Tyler Perry spoke about quashing his beef with Spike Lee during a recent interview on TMZ. And he also talked about honoring the legendary filmmaker at the opening of his Tyler Perry Studio on Saturday by naming a soundstage after him.
Perry is the first black person in the U.S. to own a film studio outright, which is a 330-acre facility in Atlanta that used to be a Confederate army base. Among other things, it has 12 soundstages in all, with each one being named after prominent black entertainers. Lee’s name is on soundstage 10.
But some may find that ironic, because Lee has been critical of Perry’s work in the past, calling it incredibly lowbrow. He also accused Perry of enforcing black stereotypes and said his “Madea” films, as well as his shows like “Meet the Browns” and “House of Payne” were “coonery” and “buffoonery.”
Then in 2011, during a press conference in Beverly Hills, California, Perry shot back at Lee and said he had enough of his criticism.
“I’m so sick of hearing about damn Spike Lee,” said Perry. “Spike can go straight to hell. You can print that. I am sick of him talking about me. I am sick of him saying, ‘This is a coon; this is a buffoon.’ I am sick of him talking about black people going to see movies.”
But in 2013, during a visit to “Oprah’s Next Chapter,” the “Mo’ Better Blues” creator said he changed his opinion on Perry, and the two were “cool” and had no “drama.”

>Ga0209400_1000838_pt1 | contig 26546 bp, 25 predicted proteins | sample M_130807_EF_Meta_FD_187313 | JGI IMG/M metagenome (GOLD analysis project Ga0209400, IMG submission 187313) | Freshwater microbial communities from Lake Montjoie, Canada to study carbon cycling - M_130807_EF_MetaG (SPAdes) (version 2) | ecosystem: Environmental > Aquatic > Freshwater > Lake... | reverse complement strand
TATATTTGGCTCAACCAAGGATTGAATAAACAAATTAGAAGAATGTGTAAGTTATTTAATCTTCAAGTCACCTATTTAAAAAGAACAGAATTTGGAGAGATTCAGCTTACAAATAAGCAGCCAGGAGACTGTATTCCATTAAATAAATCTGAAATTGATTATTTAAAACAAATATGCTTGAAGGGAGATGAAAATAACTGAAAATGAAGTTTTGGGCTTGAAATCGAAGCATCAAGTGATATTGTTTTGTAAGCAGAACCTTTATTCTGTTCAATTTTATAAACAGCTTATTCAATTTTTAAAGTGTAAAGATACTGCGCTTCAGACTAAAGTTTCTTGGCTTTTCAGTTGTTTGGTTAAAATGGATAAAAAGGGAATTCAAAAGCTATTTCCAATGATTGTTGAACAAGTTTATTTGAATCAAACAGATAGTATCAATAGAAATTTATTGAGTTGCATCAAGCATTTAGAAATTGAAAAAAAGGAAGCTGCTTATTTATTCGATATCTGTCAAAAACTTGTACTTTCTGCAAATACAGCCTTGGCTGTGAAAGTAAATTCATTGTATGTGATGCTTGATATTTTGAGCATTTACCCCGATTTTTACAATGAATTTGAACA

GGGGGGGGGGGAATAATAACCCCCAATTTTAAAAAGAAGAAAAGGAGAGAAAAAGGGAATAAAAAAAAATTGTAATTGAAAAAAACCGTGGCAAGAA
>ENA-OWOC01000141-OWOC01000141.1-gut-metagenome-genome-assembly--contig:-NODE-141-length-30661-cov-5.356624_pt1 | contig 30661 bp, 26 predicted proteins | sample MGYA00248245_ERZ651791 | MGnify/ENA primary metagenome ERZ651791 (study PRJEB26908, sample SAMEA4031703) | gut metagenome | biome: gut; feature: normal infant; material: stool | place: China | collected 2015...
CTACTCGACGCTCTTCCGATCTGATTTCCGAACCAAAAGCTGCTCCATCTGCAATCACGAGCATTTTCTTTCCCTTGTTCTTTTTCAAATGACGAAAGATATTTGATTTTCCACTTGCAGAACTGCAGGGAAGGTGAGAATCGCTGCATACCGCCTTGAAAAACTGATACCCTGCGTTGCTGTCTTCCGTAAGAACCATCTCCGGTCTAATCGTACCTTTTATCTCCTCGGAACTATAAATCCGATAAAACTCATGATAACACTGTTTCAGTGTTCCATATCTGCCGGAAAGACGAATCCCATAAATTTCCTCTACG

Lee revealed that he and the studio owner also hashed things out during a face-to-face meeting at Perry’s house, which Perry also talked about during his recent interview.
“Spike called me a few years ago, came to my house, flew down to Atlanta, we sat down, we had a great conversation,” said Perry on Monday.
“So I’m hoping we as people start to come together and understand that, hey, everything is alright, everything’s cool,” he added. “You can have your opinion, I can have mine but we’re all going in the same direction. So I just wanted to honor him for what he’s done, for sure.”
“The truth is, you cannot deny what he has done in the film industry and how he’s been on the forefront to help me and everybody else get to the place where we are,” Perry explained.
Lee also attended Saturday’s studio opening and spoke about what it means for Black folks, both in and out of entertainment realms.
“This is a historic night, this is a historic night in cinema,” Lee told Atlanta’s 11 Alive. “Perry’s story, growing up with an abusive father, dropping out of high school, being homeless for a time and now one of the few most powerful figures in the film industry, is a uniquely remarkable one. This is the American dream.”